My Garden in the City of Gardens 

y^HRISrMAS DAT.— Our demesne is in 

m J Christmas guise. The whitewashed 

V-^ pillars on the mud bank which enclose 

it, and which mark the entrance, are 

surmounted by an arch of string, to which 

marigolds are tied by their stalks, a few, very 

few, green leaves between — the approved style 

of native decoration. Marigolds are the 

favourite flowers in native gardens. How 

topsy-turvy the world is out here — Christmas 

decorations of what Shakespeare calls the 

" flowers of middle summer *' 1 

A similar arch decks the entrance to the 
verandah, and the servants have further, for 
the sahib's "big day," stuck palm branches 
against the pillars. Seated in state, we received 
' our ddlis in the verandah. One by one, each 
domestic approached with much salaaming, 
bearing trays of flowers, and cakes, and 
horrible sticky sweetmeats, receiving in return 

The barn-like church was gorgeous with ferns 
and palms, while scarlet poinsettia leaves gave 
the holly-berry touch, of colour ; and the now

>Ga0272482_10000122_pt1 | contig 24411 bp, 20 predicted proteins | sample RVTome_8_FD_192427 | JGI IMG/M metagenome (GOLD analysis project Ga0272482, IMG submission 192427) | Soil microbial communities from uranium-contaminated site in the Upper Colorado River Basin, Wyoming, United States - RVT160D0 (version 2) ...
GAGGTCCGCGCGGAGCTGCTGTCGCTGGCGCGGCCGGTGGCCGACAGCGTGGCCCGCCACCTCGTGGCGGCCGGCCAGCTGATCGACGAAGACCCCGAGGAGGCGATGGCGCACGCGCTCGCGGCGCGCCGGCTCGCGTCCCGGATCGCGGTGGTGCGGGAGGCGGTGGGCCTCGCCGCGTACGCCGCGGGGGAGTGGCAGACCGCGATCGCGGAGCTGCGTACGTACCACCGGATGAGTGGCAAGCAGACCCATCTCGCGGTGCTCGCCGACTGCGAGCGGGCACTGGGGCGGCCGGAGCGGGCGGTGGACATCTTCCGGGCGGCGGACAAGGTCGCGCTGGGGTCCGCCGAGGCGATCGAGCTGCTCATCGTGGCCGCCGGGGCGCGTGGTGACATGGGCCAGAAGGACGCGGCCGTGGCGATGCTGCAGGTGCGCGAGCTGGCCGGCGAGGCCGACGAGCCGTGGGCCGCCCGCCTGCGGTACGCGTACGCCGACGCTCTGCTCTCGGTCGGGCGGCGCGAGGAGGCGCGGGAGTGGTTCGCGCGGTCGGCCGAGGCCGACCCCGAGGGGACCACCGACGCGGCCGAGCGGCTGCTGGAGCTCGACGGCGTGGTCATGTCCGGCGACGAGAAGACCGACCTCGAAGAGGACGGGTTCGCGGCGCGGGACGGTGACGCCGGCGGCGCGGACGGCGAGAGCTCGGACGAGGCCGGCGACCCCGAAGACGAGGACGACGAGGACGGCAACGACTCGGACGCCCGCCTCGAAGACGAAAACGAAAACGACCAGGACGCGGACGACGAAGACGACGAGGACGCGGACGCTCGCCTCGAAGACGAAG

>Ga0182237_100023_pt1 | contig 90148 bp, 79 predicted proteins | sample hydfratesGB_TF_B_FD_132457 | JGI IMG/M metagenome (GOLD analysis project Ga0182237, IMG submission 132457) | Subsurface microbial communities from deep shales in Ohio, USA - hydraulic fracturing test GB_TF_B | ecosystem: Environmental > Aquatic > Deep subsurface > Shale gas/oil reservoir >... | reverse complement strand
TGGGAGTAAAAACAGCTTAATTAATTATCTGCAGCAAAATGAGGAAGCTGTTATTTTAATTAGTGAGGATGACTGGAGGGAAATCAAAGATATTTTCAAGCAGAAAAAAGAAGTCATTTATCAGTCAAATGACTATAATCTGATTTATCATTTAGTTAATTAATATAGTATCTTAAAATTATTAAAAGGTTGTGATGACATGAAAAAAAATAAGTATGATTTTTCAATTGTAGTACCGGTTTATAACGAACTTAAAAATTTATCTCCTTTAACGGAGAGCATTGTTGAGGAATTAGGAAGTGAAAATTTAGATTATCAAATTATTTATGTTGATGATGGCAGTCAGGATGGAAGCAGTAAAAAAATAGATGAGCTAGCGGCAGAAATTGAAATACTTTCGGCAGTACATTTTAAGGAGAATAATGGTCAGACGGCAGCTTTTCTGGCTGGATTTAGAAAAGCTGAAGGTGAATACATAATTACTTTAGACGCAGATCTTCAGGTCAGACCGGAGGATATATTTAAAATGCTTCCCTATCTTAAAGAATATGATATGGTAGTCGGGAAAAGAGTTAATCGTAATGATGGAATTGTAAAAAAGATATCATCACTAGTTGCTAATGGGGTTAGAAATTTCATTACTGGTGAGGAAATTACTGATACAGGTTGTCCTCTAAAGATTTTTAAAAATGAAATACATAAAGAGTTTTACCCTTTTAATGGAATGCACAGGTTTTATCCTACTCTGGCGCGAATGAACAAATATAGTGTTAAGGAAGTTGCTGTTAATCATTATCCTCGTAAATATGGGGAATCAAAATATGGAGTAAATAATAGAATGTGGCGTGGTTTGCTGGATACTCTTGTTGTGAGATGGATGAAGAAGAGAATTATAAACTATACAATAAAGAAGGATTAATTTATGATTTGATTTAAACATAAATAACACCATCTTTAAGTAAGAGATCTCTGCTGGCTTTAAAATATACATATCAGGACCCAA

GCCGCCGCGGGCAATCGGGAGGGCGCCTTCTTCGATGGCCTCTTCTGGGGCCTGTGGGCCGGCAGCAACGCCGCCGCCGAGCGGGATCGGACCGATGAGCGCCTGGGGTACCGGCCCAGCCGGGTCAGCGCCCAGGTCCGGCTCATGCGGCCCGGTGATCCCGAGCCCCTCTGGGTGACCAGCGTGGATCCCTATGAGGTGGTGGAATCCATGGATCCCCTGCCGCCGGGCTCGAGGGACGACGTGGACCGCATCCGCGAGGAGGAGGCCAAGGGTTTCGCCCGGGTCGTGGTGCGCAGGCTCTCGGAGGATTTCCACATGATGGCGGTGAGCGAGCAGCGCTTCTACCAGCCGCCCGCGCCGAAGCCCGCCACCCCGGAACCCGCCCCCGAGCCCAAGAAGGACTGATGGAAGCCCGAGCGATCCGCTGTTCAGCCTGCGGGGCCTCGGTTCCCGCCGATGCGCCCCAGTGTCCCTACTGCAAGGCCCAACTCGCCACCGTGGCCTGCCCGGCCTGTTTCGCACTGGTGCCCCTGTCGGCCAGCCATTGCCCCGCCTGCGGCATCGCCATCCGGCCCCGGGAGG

bare punkah poles were wreathed with arhor 
vike. The band played with extra unction, 
bursting at the conclusion of the service into 


My Garden in the City of Gardens 

the Hallelujah Chorus. Then it played the 
men home to barracks and their great spread 
of Christmas fare at two o'clock. Our own 
especial soldiery feasted on the turkeys and 
geese we had raised in the/a^-work enclosed 
poultry-yard near the cook-house, supplemented 
with my rozel jam tarts. The Captain Sahib, 
returning from a ceremonial inspection of the 
banquet, reported that they had decorated their 
barrack-rooms with elaborate greenery, and that 
pink and white paper roses, so beloved of 
Tommy, enshrined our crest and suitable 
complimentary mottoes. Truly, indeed, did 
Voltaire write to the dyspeptic Margravine, 
*' C*est Testomac qui fait les heureux 1 " 

A special feature of the Christmas Day service 
in India is the gathering of Eurasians. In the 
dim, remote parts of the ugly, shed-like building